JOUR 201: Exam 1 Study Guide
JOUR 201: Exam 1 Study Guide JOUR 201
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This 6 page Study Guide was uploaded by runnergal on Sunday September 18, 2016. The Study Guide belongs to JOUR 201 at University of South Carolina taught by Dr. Brooke McKeever in Fall 2016. Since its upload, it has received 152 views. For similar materials see Principles of Public Relations in Journalism at University of South Carolina.
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Date Created: 09/18/16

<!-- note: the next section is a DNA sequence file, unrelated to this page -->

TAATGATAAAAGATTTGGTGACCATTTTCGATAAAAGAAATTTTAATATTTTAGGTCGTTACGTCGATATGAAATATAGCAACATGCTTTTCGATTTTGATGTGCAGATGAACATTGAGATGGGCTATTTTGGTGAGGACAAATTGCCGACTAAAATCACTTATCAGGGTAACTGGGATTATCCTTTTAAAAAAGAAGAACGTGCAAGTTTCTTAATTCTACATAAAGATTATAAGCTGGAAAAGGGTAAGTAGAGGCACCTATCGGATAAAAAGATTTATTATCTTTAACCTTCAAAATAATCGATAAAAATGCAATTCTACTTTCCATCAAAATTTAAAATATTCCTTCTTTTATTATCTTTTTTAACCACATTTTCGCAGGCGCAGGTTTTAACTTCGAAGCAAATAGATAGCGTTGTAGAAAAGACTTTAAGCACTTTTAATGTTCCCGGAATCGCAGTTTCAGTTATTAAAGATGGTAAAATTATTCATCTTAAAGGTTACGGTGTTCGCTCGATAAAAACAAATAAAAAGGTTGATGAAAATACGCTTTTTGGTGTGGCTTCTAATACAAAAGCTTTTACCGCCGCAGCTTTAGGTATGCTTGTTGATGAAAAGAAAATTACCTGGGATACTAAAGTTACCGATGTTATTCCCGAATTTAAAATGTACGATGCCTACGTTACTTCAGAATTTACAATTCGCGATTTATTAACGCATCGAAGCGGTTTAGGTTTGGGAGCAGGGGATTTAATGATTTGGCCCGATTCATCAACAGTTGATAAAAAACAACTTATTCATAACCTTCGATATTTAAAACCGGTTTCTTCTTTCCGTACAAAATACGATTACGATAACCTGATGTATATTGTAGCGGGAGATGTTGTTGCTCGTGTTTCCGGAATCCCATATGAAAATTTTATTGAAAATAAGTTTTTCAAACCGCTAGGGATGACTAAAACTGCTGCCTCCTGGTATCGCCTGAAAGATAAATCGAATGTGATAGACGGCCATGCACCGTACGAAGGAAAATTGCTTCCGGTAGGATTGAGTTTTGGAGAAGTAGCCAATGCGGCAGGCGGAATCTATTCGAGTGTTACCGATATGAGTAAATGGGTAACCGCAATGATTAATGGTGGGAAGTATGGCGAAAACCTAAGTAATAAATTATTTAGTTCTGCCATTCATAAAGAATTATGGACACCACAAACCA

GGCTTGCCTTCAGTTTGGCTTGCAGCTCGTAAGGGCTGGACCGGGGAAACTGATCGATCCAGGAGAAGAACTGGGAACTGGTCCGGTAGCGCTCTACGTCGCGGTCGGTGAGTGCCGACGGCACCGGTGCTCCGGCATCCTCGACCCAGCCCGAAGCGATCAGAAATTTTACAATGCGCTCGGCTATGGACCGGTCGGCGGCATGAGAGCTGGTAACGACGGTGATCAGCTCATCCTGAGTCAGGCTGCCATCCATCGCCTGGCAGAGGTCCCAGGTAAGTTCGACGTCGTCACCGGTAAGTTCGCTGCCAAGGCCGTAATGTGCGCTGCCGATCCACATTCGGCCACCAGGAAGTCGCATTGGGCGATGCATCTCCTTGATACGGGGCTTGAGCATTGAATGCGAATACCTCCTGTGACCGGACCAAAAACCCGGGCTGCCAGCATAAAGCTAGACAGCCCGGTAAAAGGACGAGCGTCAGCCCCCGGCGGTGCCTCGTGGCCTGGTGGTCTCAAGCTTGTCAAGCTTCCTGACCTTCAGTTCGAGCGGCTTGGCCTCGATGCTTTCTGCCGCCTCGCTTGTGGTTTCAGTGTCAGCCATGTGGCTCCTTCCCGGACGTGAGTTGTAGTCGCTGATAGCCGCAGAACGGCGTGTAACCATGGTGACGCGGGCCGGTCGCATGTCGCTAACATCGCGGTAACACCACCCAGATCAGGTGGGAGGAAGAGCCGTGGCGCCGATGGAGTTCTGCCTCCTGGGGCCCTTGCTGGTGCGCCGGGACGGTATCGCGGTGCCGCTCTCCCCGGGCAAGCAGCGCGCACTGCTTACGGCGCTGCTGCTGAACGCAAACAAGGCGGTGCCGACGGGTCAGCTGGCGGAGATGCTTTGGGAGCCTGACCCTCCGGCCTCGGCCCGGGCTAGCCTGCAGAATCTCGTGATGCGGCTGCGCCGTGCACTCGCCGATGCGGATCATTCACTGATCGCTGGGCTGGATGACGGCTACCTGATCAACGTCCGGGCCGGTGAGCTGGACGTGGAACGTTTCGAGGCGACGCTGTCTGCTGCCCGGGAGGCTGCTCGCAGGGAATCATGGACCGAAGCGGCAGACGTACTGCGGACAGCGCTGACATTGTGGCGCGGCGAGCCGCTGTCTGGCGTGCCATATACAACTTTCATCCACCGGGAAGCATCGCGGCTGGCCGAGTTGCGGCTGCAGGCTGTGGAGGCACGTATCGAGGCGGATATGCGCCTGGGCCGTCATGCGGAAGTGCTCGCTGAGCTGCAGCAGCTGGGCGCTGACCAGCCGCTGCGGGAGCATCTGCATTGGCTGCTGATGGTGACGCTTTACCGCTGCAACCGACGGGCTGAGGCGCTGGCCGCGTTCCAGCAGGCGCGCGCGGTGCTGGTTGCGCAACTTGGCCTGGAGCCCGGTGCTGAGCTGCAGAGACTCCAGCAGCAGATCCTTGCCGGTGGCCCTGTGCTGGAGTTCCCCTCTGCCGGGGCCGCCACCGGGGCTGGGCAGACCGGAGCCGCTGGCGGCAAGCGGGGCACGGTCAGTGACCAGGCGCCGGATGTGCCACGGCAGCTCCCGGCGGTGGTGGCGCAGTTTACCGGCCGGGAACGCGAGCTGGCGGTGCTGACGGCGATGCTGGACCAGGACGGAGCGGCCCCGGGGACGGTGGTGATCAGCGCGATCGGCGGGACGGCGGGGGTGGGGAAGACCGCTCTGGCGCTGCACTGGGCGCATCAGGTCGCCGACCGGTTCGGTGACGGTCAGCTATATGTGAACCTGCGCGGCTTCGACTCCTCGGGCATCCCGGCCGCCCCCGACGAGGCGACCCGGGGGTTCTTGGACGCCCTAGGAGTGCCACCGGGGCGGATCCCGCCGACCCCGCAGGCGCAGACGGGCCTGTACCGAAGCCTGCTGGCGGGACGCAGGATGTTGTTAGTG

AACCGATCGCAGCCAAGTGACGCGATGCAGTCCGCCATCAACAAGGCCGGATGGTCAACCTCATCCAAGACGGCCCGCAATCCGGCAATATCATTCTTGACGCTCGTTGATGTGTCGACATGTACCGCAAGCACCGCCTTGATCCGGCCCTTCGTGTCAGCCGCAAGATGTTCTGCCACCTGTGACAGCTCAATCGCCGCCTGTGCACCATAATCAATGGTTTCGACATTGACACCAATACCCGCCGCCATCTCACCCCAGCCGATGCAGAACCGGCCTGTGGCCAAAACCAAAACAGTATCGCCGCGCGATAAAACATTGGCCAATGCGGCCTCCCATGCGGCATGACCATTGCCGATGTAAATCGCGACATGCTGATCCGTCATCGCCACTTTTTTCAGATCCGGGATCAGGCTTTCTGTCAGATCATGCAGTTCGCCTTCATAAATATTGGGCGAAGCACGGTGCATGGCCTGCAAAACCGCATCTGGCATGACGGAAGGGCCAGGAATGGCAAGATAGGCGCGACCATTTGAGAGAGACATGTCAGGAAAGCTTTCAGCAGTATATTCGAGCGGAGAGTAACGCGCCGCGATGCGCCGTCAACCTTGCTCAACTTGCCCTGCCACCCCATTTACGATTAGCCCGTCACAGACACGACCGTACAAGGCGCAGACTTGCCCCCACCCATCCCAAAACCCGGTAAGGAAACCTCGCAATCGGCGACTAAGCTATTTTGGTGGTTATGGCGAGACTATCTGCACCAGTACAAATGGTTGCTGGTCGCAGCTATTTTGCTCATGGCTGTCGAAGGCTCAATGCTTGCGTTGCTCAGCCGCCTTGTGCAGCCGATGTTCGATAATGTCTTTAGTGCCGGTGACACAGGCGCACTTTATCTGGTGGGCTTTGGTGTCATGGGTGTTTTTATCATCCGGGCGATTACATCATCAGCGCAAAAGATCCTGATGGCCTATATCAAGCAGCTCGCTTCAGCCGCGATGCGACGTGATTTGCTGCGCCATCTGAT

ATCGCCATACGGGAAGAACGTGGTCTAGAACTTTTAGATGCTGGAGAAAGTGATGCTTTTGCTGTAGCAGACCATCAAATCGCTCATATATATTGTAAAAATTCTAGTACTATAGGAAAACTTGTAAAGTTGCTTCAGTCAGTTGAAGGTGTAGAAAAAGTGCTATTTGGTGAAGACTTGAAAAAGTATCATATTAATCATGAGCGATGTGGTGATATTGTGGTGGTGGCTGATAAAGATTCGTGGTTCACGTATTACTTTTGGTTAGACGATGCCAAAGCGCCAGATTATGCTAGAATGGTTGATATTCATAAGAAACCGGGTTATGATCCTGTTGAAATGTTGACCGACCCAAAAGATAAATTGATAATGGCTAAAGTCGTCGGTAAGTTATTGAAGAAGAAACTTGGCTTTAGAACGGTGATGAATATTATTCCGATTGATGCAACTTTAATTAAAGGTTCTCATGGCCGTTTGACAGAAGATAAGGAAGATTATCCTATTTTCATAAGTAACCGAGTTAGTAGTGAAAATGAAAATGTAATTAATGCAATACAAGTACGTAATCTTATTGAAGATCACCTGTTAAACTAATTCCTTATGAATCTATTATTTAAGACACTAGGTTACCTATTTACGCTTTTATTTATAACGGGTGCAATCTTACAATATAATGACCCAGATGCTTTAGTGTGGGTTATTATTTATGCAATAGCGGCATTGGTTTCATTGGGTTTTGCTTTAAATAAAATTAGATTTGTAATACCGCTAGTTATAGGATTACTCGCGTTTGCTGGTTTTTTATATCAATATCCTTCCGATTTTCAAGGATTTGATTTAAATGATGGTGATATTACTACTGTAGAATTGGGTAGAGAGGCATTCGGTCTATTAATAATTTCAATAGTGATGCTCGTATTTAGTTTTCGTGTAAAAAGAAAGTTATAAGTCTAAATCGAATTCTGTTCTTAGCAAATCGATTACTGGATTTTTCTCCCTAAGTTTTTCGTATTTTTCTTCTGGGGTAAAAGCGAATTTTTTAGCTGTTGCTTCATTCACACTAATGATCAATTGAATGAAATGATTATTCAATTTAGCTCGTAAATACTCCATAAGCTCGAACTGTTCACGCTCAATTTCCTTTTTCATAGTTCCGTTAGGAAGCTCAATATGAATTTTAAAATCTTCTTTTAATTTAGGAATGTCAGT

Exam 1 Study Guide Chapter 1: The Nature of Public Relations o Public relations: a leadership and management function that helps manage an organization and structure any change. Very focused on strategically communicating to create and maintain relationships with shareholders and publics. o PR used to be an art and a social science; now it is a function of management with a two-way communication process between the organization and the publics. o Publics: groups that are important to PR professionals, such as the media, the government, interest groups, employees, the community, and consumers. o Stakeholder: a person who has an interest (a stake) in what the company does. o Both the public and the private sectors use PR, including the government, corporations, nonprofits, and PR firms. o PR is NOT advertising; advertising is paid for, while PR is earned media. o PR is NOT marketing; marketing focuses on building brands, while PR focuses on building relationships. o PR professionals do programming, writing, editing, creating and maintaining relationships, sharing information, conducting media production, hosting special events, giving speeches, counseling management, and conducting research. o PR professionals use communication to persuade and influence public opinion. o PR professionals use their relationships with publics to sense crises before they occur, and then take socially responsible action to prevent said crises. o Crises: events that attract negative national or global news coverage, like: 1. Acts of God 2. Mechanical problems 3. Human error 4. Management decisions and indecisions o Crises need quick responses and a designated spokesperson (crisis communication). o Information used to flow from company news outlets people; with the advent of the internet and social media, information is often first announced by citizen journalists and eyewitnesses, and then the company must react to that coverage. o Globalization requires many PR firms to be more cognizant of local cultures while also maintaining a specific message. Chapter 2 – The History of Public Relations o PR Eras/Models 1. Rhetoritician and Press Agent/Press Agentry and Publicity: attract attention to an issue. 2. Journalistic and Publicity/Public Information: in-resident journalists publish information for publics 3. Persuasive Campaigns/Two-Way Asymmetrical: organizations seek information from publics, which is used to further persuade publics. 4. Relationship Building/Two-Way Symmetrical: organizations use or conduct research on consumer preferences, environmental needs, etc. and then react to that research. 5. PR 2.0/Dialogic Communication: evolving PR. o Early Rhetoriticians and Press Agents Began in the Roman Empire with rhetoricians: people who spoke on behalf of others or themselves for a living. The Catholic Church established the Congregation de Propoganda (the congregation for propagating the faith) in the 1600s. Harvard had the first systemic fundraising campaign in 1641. King’s College had the first press release in 1758. (Now Columbia University) Sam Adams staged the Boston Tea Party during the Revolutionary War to attract positive PR to the cause. Alexander Hamilton, the bastard orphan, son of a whore, the Scotsman, wrote most of the Federalist Papers. Amos Kendall served as President Andrew Jackson’s unofficial press secretary since Jackson couldn’t express himself very well. The government used PR to promote Westernization in the 1800s P.T. Barnum used PR techniques to promote his circus. o Publicity and Public Information The Industrial Revolution made PR a necessity as population increased and transportation became faster. The phrase “public relations” was used for the first time when Yale addressed its graduating class in 1882. Ivy Ledbetter Lee issued the first press release when the railroad company he worked for suffered a devastating railroad accident. He said that the best way to form healthy relationships with the public was by giving them lots of true information. He also wrote the Declaration of Principles (1906), which explained how companies should be open with publics. Gillett Amendment (1913): government funds cannot be used for PR purposes unless they are specifically allocated for that expense. Henry Ford created the first employee magazine, expanding its PR function to its own workers. Westinghouse established the first corporate communications department. Non-profits started using publicists for fundraising drives in 1904-1908. o Persuasive Campaigns Era Edward Bernays used psychology to craft his PR style and is known as the founder of modern PR; he felt that people could be more easily persuaded when messages match their personal beliefs. He thought PR should be used to influence public perception of issues. He married Doris Fleischman, who essentially became the first woman in the PR industry. The Creel Committee on Public Relations (1917), created by President Woodrow Wilson, was used to persuade people to think certain ways about World War I. o Relationship Building and Two-Way Communication Arthur Page established the six principles of PR: 1. Tell the truth 2. Prove it with action 3. Listen to the customer 4. Manage for tomorrow 5. Conduct public relations as if the whole company depends on it 6. Remain calm, patient, and good-humored He was the Vice-President of AT&T, but only agreed to the job under the condition that PR would have a voice in company policy, since all products thrive on consumer feedback. PR is the way that consumer feedback is communicated to a company. The Office of War Information used PR to sell war bonds, recruit military, etc. o Professionalization of the Field Betsey Ann Plank was essentially the First Lady of PR; she first worked for the Edelman agency, started their first European office, became the Vice-President of Edelman, became the first female president of PRSA, and helped found PRSSA. Harold Burson began his own PR agency in 1946 and joined with Bill Marsteller in 1953 to create the Burson-Marsteller agency. This agency still has offices today. Moss Kendrix was an African-American that started his own PR firm in 1944, a point of progress for minorities in the PR field. PRSA was created in 1948. IABC was created in 1970. PRSA and IABC both offer voluntary accreditation programs. Globalization PR firms to globalize a company’s message while still considering other cultures, all in a shorter time period. Chapter 3 o Theory: prediction of how events and actions are related. A structure of ideas that explain or predict something. A set of principles on which certain decisions are made. Helps people understand and explain how communication and PR occur. o Systems Theory: system consists of an organization, its stakeholders, and its surrounding environment. Emphasizes interdependence. o Open systems: when organizations uses PR practitioners to find out how productive the organizations’ relationships are with their customers (seeks information from publics). This allows for the flow of two-way communication and the adaption of organizations to their respective environments. o Closed system: when organizations do not use two-way communication when interacting with their shareholders and environments. o Stakeholders: people in the environment that create problems and opportunities for organizations. o Situational theory of publics: PR practitioners are more likely to effectively communicate with stakeholders by grouping them into different publics: subgroups that actively communicate with the organization or passively receive information. A public’s involvement depends on their levels of problem recognition, levels of involvement, and constraint recognition. o The source of the message (the organization), the message (what the organization says), and the message receiver (the consumer/client/public/etc.) all contribute to the effectiveness of persuasion. o Social exchange theory: uses costs and benefits to predict consumer behavior; assumes that people think about the consequences of their actions before making a decision. Keep costs low and increase rewards in order to entice consumers. o Diffusion of Innovations theory: individuals adopt ideas and make decisions after going through this process: 1. Awareness: expose people to the idea 2. Interest: create interest in people 3. Evaluation: people must see the idea as useful 4. Trial: people try out the idea on other people 5. Adoption: final acceptance of the idea o Social learning theory: people learn certain behaviors by watching other people. If other people get a successful outcome from a certain behavior, then the people watching them will imitate that behavior, especially in a similar setting. People can observe other people in advertisements, PR, etc. o Uses and gratifications theory: people use media for many different reasons, such as entertainment, a diversion, a check on personal identity, in place of relationships, and a way to scan the environment for things important to them. Since people interact with media all of the time, organizations must send messages through multiple media to ensure their messages are received. o Framing theory: when receivers draw out themes from messages using their own preexisting beliefs and ideas. The media focuses attention on certain events and then places them within a field of meaning. o Agenda setting theory: the idea that the media focuses on certain ideas and positions, which publics then consider important. o Agenda building theory: PR professionals influence the media agenda through “information subsidies,” such as press releases, VNRs, etc. o PR Roles: Technician role: people in this role create the media that is distributed from the organization to the media. Manager role: help identify and solve potential PR problems. o Theory of reasoned action: attitudes and subjective norms influence people’s intentions, which then influence their behavior. o Theory of planned behavior: organizations influence attitudes towards certain behaviors, subjective norms, and perceived control of one’s own actions. These things influence people’s intentions, which then influences their behavior. o Case Study Methods SWOT: strengths, weaknesses, opportunities, and threats. ITAL: issues, tactics, analysis, and lessons learned. Chapter 4 o Law in PR is important because PR professionals deal with information every day and therefore need to understand their legal rights and obligations in regards to this information. o First Amendment: freedom of speech, freedom of religion, freedom of press, right to peaceably assemble, and right to petition the government. o Courts want to protect free speech, but they also want to ensure that advertising is not misleading. o Defamation: public speech designed to injure a person’s reputation due to spite, hatred, contempt, or ridicule. o Libel: written defamation. o Slander: spoken defamation. o Since everything is open to interpretation, almost all PR materials could be interpreted as libelous. o Criminal libel: libel designed to start riots or interrupt peace. o Civil libel: only defamation. These are the type of suits that PR professionals typically deal with. o Invasion of privacy: when one’s rational expectation of privacy is broken. o Appropriation: use of a person’s name, likeness, or picture without the person’s permission. Ex. catfishing. o Publication of private information: true, private information that is published without the individual(s)’s consent. Ex. recent breach of Democratic Congressional Committee’s information. o Intrusion: videoing or bugging someone’s home, work, etc. Ex. Watergate. o False light: true information that is published but is exaggerated or put out of context. Ex. pretty much any media coverage in this election cycle! o Freedom of Information Act (FOIA, 1966): requires all governmental records to be accessible to the public. o The Federal Trade Commission (FTC): watches over all advertising and product press releases to ensure they are true. o Food and Drug Administration (FDA): watches over labeling and sale of food, cosmetics, and medications. These products must conform to public safety standards set by the FDA. o Federal Communications Commission (FCC): watches over broadcasting to ensure that those stations are operating in the public interest and giving equal media time to political parties. o Copyright law: 1) it is not taken out of its original context; 2) credit is given to the copyrighter; 3) use of the material does not affect the market of the material; 4) use is for scholarly, news, or research purposes; and 5) it does not exceed a specified percentage of the entire material, depending on the material. o Fair use: when 1) the material is intended for a commercial or nonprofit use; 2) the intent of the copyrighted work is debatable; 3) the portion of the material used is verified by the copyright holder; and 4) the effect of the use of the copyrighted work is considered. o Trademark law: protects businesses’ and organizations’ names and logos. o Contract: a legal document that, in this case, allows one party to use another party’s trademarked or copyrighted material(s). o Ethics regulate what is morally right and wrong in social settings. They represent a commitment to high standards, regardless of consequences. o Ethics are especially important in PR because PR professionals are essentially the voice of ethics from organizations to the outside world. o Absolutist ethics: the same rule applies every time, regardless of the situation. o Situational ethics: rules can be interpreted differently depending on the situation. o PRSA values: honesty, advocacy, expertise, independence, fairness, and loyalty. o The PRSA code of ethics was created in 1948 and established behavioral guidelines for PR professionals.